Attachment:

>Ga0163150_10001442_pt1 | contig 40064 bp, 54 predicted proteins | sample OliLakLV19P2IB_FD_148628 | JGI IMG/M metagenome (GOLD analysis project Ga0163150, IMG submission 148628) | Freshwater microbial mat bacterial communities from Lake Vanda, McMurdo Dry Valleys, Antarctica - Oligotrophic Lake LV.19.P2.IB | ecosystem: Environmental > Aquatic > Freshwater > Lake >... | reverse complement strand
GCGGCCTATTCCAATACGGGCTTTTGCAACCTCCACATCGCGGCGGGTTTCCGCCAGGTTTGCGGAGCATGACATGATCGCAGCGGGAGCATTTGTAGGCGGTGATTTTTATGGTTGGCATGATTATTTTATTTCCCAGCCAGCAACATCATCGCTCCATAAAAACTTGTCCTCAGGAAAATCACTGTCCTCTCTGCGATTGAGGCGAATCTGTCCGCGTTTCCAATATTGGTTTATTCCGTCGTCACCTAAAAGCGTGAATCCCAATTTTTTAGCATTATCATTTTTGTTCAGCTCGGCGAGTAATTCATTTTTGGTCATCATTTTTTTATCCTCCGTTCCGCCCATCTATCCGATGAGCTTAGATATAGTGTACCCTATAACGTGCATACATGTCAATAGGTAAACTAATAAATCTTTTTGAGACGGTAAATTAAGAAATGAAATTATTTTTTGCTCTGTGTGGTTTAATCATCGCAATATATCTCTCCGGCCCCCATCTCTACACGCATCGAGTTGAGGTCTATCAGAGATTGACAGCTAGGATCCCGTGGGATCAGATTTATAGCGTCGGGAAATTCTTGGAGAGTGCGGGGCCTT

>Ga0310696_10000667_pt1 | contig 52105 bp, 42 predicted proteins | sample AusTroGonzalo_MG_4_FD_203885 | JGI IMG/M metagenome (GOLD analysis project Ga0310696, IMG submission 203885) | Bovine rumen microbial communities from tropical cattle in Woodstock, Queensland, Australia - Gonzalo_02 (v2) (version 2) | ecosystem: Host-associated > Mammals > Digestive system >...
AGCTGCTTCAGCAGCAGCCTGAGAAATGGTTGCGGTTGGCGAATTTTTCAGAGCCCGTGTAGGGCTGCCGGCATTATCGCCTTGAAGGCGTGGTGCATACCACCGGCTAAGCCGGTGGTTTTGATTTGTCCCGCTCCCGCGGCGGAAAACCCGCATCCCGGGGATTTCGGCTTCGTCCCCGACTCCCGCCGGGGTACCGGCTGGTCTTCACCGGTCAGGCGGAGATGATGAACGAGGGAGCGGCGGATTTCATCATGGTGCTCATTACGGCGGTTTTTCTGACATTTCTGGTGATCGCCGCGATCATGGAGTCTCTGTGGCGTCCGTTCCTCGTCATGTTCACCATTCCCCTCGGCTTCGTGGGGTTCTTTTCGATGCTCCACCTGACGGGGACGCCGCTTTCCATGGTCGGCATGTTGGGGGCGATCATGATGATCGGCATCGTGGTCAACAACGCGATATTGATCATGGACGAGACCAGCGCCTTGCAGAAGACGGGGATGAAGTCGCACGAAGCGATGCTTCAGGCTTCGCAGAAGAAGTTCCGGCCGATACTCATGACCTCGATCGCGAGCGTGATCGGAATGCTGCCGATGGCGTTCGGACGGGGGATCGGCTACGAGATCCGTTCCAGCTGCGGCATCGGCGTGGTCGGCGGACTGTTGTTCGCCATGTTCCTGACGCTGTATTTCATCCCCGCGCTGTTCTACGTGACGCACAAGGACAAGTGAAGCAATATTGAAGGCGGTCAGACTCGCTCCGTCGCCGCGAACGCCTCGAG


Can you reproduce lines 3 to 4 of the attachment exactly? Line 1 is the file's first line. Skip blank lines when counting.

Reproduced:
>Ga0310696_10000667_pt1 | contig 52105 bp, 42 predicted proteins | sample AusTroGonzalo_MG_4_FD_203885 | JGI IMG/M metagenome (GOLD analysis project Ga0310696, IMG submission 203885) | Bovine rumen microbial communities from tropical cattle in Woodstock, Queensland, Australia - Gonzalo_02 (v2) (version 2) | ecosystem: Host-associated > Mammals > Digestive system >...
AGCTGCTTCAGCAGCAGCCTGAGAAATGGTTGCGGTTGGCGAATTTTTCAGAGCCCGTGTAGGGCTGCCGGCATTATCGCCTTGAAGGCGTGGTGCATACCACCGGCTAAGCCGGTGGTTTTGATTTGTCCCGCTCCCGCGGCGGAAAACCCGCATCCCGGGGATTTCGGCTTCGTCCCCGACTCCCGCCGGGGTACCGGCTGGTCTTCACCGGTCAGGCGGAGATGATGAACGAGGGAGCGGCGGATTTCATCATGGTGCTCATTACGGCGGTTTTTCTGACATTTCTGGTGATCGCCGCGATCATGGAGTCTCTGTGGCGTCCGTTCCTCGTCATGTTCACCATTCCCCTCGGCTTCGTGGGGTTCTTTTCGATGCTCCACCTGACGGGGACGCCGCTTTCCATGGTCGGCATGTTGGGGGCGATCATGATGATCGGCATCGTGGTCAACAACGCGATATTGATCATGGACGAGACCAGCGCCTTGCAGAAGACGGGGATGAAGTCGCACGAAGCGATGCTTCAGGCTTCGCAGAAGAAGTTCCGGCCGATACTCATGACCTCGATCGCGAGCGTGATCGGAATGCTGCCGATGGCGTTCGGACGGGGGATCGGCTACGAGATCCGTTCCAGCTGCGGCATCGGCGTGGTCGGCGGACTGTTGTTCGCCATGTTCCTGACGCTGTATTTCATCCCCGCGCTGTTCTACGTGACGCACAAGGACAAGTGAAGCAATATTGAAGGCGGTCAGACTCGCTCCGTCGCCGCGAACGCCTCGAG